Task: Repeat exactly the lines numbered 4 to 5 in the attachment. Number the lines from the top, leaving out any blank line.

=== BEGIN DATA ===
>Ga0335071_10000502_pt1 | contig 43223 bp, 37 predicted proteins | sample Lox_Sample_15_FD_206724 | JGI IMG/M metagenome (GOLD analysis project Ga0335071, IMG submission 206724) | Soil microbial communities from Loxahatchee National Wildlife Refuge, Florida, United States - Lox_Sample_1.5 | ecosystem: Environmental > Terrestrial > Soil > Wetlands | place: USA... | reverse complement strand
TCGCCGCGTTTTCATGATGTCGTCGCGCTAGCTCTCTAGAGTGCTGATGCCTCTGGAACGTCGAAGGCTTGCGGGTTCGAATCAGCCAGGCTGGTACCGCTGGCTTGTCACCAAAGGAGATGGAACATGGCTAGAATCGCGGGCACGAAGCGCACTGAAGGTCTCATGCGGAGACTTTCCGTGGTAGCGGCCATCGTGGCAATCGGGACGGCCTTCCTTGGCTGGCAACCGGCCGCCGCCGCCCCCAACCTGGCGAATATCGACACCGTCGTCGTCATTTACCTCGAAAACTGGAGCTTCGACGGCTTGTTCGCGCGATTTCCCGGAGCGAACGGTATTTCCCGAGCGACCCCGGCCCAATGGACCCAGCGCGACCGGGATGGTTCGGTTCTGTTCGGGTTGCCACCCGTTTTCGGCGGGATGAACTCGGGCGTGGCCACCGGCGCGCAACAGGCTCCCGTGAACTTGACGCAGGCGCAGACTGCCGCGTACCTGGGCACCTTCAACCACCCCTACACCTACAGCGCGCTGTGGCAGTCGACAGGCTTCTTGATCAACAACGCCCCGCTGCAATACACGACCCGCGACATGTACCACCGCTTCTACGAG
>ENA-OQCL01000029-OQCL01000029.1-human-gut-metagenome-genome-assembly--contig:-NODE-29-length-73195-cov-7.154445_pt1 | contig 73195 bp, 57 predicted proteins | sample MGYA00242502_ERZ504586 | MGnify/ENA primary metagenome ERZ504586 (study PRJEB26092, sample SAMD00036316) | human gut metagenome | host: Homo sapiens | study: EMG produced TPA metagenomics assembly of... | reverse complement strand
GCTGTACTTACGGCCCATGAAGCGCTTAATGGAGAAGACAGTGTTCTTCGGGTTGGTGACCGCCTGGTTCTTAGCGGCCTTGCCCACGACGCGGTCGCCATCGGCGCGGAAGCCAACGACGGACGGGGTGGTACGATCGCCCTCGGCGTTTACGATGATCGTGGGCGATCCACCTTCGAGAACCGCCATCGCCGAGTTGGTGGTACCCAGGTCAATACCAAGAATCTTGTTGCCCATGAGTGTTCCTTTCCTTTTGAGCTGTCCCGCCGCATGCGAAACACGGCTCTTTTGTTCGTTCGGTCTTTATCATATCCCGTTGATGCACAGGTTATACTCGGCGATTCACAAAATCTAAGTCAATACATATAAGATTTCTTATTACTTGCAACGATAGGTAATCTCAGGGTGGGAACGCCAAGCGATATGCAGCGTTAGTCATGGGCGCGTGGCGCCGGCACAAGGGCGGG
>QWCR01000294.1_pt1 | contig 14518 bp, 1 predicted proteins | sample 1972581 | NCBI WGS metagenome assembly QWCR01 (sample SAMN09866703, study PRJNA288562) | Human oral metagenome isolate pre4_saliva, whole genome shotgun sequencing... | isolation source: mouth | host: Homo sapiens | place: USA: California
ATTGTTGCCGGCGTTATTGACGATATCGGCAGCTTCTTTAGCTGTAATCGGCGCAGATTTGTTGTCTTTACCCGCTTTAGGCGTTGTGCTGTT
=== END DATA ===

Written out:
GCTGTACTTACGGCCCATGAAGCGCTTAATGGAGAAGACAGTGTTCTTCGGGTTGGTGACCGCCTGGTTCTTAGCGGCCTTGCCCACGACGCGGTCGCCATCGGCGCGGAAGCCAACGACGGACGGGGTGGTACGATCGCCCTCGGCGTTTACGATGATCGTGGGCGATCCACCTTCGAGAACCGCCATCGCCGAGTTGGTGGTACCCAGGTCAATACCAAGAATCTTGTTGCCCATGAGTGTTCCTTTCCTTTTGAGCTGTCCCGCCGCATGCGAAACACGGCTCTTTTGTTCGTTCGGTCTTTATCATATCCCGTTGATGCACAGGTTATACTCGGCGATTCACAAAATCTAAGTCAATACATATAAGATTTCTTATTACTTGCAACGATAGGTAATCTCAGGGTGGGAACGCCAAGCGATATGCAGCGTTAGTCATGGGCGCGTGGCGCCGGCACAAGGGCGGG
>QWCR01000294.1_pt1 | contig 14518 bp, 1 predicted proteins | sample 1972581 | NCBI WGS metagenome assembly QWCR01 (sample SAMN09866703, study PRJNA288562) | Human oral metagenome isolate pre4_saliva, whole genome shotgun sequencing... | isolation source: mouth | host: Homo sapiens | place: USA: California